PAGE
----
2018-02-16 / Front Page

Change paves way for senior housing

By Duke Harrington
Staff Writer

This map, provided by South Portland office of planning and development, shows the location of three lots the city council voted to move from the Professional Office District to the Commercial Suburban Zone to enable, for at least two of the properties, senior housing complexes. (Courtesy image) This map, provided by South Portland office of planning and development, shows the location of three lots the city council voted to move from the Professional Office District to the Commercial Suburban Zone to enable, for at least two of the properties, senior housing complexes. (Courtesy image) SOUTH PORTLAND — As part of South Portland’s continuing effort to encourage more residential development in the area around the Maine Mall, the city council on Feb. 6 unanimously approved zoning map changes for three lots, at 505 and 707 Sable Oaks Drive, and at 165 Running Hill Road.

In order to enable construction of senior housing, all three lots were moved from the Professional Office District to the Commercial Suburban Zone. Although both districts share much in common, in terms of allowed construction, the Professional Office District was created with large-scale office parks in mind, while the Commercial Suburban Zone was amended in May 2017 to aid residential development by eliminating population density limits.

According to Kevin Bunker of Portlandbased Developers Collaborative, and Tim Soley, owner of the 5-acre lot at 505 Sable Oaks Drive, they have been unable to attract any business to the site, before, during, or after the recent recession. A suburban corporate campus “isn’t what people want anymore,” according to meeting minutes. Instead, the pair is leaning towards senior housing as the “highest and best use” of the property.

According to City Planner Tex Haeuser, Charles Bayer, owner of 707 Sable Oaks Drive, does not have any imminent development plans for his 4.9-acre lot, but asked to go along with the change in order to keep his property from become an “island” of Professional Office District zoning within the larger Commercial Suburban Zone districts.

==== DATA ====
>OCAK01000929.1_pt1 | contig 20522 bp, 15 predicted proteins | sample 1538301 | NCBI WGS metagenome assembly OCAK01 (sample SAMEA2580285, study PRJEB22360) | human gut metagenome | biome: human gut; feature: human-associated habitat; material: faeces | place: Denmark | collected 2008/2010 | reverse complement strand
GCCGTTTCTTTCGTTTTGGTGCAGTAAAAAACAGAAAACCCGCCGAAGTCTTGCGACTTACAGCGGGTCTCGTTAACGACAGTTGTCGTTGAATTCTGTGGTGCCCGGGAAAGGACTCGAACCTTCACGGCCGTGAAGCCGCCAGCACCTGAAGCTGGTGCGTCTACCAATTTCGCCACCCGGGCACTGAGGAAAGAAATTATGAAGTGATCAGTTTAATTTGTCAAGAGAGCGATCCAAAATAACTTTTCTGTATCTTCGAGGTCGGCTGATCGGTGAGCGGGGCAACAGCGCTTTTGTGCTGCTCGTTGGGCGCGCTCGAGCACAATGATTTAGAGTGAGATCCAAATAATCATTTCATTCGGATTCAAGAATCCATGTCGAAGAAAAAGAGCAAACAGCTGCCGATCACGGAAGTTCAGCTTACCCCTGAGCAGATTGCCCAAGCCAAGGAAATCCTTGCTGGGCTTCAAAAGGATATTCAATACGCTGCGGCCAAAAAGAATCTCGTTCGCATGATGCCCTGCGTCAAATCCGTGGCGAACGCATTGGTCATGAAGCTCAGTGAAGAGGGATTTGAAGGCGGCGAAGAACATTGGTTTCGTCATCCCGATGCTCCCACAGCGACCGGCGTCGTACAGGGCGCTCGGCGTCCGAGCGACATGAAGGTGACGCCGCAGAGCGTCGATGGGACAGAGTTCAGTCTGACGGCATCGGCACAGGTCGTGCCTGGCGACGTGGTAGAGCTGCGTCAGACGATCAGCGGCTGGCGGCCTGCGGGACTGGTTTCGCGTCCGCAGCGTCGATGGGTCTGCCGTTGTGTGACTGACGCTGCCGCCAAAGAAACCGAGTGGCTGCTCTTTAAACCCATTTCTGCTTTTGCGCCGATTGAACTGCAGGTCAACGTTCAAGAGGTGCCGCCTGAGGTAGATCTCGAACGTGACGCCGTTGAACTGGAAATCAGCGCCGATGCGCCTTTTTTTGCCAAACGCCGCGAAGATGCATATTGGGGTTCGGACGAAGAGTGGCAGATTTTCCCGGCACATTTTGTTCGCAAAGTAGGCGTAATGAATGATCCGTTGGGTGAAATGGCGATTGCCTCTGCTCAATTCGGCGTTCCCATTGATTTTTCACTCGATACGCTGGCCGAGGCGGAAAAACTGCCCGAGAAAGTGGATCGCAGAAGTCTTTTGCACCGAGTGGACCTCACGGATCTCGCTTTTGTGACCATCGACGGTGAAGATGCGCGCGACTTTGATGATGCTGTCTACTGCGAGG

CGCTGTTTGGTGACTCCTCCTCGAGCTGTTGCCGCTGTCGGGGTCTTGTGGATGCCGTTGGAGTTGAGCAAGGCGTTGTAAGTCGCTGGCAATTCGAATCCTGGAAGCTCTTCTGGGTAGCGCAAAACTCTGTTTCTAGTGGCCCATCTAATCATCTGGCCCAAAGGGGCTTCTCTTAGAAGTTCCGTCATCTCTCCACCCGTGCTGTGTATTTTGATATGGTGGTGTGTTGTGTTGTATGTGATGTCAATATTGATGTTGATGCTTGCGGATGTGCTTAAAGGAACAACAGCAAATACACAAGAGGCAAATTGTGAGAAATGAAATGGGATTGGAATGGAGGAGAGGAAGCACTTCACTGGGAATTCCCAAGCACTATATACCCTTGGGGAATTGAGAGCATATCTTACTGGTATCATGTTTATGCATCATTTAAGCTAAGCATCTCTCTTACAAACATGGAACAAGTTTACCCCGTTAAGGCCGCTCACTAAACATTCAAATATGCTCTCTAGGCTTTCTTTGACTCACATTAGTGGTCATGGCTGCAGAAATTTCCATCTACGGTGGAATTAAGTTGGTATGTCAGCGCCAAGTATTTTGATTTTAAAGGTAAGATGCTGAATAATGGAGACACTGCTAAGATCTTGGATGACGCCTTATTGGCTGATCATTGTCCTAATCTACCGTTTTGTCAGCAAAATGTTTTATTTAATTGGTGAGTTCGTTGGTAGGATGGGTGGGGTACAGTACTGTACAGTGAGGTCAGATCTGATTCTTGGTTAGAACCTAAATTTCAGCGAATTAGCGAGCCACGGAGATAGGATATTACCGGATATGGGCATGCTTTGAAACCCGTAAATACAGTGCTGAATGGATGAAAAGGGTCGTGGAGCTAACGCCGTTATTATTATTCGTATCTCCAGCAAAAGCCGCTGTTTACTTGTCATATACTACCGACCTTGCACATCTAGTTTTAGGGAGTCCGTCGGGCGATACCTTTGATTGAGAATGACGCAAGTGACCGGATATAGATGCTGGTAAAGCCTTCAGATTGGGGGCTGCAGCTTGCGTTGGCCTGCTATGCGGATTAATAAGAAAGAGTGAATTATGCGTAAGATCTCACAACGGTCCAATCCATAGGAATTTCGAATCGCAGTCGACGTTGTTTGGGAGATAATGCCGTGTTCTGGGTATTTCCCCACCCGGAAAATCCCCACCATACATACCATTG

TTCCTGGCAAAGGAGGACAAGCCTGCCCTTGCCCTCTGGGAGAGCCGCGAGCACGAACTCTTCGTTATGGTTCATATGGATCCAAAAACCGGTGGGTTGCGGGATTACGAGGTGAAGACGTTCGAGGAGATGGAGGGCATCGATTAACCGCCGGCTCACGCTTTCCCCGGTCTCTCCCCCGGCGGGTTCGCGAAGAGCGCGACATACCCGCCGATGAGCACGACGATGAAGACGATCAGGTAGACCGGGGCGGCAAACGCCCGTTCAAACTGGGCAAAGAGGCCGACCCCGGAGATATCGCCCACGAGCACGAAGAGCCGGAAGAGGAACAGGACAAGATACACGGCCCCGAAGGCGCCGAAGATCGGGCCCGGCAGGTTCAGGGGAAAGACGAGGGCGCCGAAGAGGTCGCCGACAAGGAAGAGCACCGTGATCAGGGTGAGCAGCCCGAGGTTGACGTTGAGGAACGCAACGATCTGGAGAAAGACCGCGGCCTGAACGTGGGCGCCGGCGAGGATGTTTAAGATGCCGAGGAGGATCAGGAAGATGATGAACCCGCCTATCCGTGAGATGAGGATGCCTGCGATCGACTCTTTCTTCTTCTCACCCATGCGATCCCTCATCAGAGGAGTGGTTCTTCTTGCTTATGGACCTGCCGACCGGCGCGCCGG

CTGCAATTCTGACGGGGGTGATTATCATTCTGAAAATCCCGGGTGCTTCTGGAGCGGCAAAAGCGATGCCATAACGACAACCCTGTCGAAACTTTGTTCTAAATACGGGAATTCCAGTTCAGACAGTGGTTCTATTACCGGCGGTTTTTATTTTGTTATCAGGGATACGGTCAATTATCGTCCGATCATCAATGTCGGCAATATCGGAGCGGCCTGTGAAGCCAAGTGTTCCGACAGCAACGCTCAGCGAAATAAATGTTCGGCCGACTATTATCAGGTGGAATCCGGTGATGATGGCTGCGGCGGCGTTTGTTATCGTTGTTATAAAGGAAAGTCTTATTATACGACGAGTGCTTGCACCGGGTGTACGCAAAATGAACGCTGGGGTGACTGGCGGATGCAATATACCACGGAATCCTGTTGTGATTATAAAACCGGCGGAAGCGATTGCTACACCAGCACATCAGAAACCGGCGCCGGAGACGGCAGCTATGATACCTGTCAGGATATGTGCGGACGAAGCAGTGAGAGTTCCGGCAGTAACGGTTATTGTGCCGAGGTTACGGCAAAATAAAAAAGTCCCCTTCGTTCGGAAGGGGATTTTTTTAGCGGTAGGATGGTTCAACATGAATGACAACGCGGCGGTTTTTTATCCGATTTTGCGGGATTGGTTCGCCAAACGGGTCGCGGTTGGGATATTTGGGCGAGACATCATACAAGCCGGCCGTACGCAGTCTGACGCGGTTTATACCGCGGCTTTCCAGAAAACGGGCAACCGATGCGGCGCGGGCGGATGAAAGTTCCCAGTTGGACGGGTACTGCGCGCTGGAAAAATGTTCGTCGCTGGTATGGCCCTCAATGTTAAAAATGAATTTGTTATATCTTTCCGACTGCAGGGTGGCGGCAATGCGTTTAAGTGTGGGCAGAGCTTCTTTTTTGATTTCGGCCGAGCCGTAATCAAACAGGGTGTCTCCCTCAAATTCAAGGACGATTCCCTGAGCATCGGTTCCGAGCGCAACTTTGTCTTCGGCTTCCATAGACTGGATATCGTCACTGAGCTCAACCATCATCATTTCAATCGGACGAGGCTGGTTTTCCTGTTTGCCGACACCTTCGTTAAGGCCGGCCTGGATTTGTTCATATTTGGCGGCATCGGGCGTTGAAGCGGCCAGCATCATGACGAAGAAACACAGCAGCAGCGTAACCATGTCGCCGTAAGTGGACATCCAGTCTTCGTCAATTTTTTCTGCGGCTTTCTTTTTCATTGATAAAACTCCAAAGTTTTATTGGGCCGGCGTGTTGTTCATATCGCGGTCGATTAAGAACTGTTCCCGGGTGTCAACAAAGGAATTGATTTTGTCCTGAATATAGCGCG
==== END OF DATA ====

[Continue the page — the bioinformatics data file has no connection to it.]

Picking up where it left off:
Haueser said the 5.6-acre Running Hill Road lot was inadvertently split between the two zones when new maps were created last spring.

“It was never the intent to split any parcel between two zones,” Haeuser wrote in a memo to the council.

According to Pete Connell of Oceanside Properties, the Sable Oaks Golf Course at Country Club Drive is being phased out in favor of a senior living complex similar to the one recently built across the street, at 74 Running Hill Road.

The planning board held a public hearing on the prospective zoning map changes on Jan. 9, voting 5-2 to recommend the edits to the city council. Planning board members Linda Boudreau and May DeRose voted against the idea, with Boudreau voicing concern that the city is “eating away” at the Professional Office District zone, for which it once had “high hopes,” given proximity to Interstate 95 and the Portland International Jetport. As the Professional Office District zone shrinks, the city does not have a lot of space left that is appropriate for the campus of a large, corporate headquarters facility, and what sites do remain, she said, “will end up scattered throughout” the city.